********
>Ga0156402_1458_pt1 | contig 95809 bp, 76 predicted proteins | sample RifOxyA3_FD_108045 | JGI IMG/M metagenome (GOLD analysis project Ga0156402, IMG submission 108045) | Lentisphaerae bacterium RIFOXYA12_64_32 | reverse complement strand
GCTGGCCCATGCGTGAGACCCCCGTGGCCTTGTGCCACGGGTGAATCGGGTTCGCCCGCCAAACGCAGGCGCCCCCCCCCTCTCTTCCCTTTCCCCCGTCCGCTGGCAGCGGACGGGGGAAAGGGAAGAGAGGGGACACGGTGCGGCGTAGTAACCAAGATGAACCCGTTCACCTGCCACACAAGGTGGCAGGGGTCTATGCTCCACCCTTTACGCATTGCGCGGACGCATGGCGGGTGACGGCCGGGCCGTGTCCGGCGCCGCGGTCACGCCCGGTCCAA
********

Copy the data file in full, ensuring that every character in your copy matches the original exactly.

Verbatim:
>Ga0156402_1458_pt1 | contig 95809 bp, 76 predicted proteins | sample RifOxyA3_FD_108045 | JGI IMG/M metagenome (GOLD analysis project Ga0156402, IMG submission 108045) | Lentisphaerae bacterium RIFOXYA12_64_32 | reverse complement strand
GCTGGCCCATGCGTGAGACCCCCGTGGCCTTGTGCCACGGGTGAATCGGGTTCGCCCGCCAAACGCAGGCGCCCCCCCCCTCTCTTCCCTTTCCCCCGTCCGCTGGCAGCGGACGGGGGAAAGGGAAGAGAGGGGACACGGTGCGGCGTAGTAACCAAGATGAACCCGTTCACCTGCCACACAAGGTGGCAGGGGTCTATGCTCCACCCTTTACGCATTGCGCGGACGCATGGCGGGTGACGGCCGGGCCGTGTCCGGCGCCGCGGTCACGCCCGGTCCAA